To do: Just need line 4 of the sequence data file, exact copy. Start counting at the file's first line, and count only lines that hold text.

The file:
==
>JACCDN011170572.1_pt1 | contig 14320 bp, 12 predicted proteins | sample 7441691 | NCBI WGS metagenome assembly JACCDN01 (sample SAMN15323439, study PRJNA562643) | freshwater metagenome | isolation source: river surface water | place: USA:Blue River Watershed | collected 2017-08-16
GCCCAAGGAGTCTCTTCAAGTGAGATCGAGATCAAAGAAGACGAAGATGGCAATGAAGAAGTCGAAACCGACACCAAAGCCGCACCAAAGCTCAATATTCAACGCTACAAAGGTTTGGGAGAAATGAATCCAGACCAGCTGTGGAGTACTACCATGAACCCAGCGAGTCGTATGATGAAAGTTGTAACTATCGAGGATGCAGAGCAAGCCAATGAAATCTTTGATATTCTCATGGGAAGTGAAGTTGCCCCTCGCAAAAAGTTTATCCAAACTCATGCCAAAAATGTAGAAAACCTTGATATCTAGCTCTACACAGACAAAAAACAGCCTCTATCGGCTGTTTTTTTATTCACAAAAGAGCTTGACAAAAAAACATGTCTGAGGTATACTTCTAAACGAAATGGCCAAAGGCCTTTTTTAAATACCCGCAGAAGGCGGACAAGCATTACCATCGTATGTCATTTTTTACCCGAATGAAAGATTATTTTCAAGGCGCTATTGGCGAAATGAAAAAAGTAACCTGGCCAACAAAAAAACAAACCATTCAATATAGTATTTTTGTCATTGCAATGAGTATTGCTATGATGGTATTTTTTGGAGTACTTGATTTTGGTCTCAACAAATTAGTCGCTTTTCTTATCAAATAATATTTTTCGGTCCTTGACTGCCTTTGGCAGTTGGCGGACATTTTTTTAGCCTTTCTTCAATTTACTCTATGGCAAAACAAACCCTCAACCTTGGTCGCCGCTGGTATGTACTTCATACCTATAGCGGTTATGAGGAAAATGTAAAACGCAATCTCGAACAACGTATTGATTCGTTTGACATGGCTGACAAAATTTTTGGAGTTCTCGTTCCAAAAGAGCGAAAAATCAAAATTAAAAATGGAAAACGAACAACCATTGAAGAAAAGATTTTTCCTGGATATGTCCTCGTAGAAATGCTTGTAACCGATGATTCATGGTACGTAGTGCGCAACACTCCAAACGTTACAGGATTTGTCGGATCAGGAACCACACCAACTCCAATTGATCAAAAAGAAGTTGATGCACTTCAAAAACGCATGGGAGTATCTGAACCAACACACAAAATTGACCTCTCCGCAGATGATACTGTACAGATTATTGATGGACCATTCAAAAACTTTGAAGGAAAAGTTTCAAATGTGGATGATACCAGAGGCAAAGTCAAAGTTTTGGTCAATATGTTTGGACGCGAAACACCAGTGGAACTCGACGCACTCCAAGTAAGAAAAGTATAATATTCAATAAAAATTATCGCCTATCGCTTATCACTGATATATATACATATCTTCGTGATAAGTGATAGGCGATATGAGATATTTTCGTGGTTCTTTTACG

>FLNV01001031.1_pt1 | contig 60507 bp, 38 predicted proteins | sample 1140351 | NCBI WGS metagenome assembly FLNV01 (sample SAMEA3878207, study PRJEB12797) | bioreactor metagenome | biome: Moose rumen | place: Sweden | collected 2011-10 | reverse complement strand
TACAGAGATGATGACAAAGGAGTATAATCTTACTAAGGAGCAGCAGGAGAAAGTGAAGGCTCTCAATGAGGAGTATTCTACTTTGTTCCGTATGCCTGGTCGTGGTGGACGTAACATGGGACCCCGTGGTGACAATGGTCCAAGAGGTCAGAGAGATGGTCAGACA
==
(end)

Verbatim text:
TACAGAGATGATGACAAAGGAGTATAATCTTACTAAGGAGCAGCAGGAGAAAGTGAAGGCTCTCAATGAGGAGTATTCTACTTTGTTCCGTATGCCTGGTCGTGGTGGACGTAACATGGGACCCCGTGGTGACAATGGTCCAAGAGGTCAGAGAGATGGTCAGACA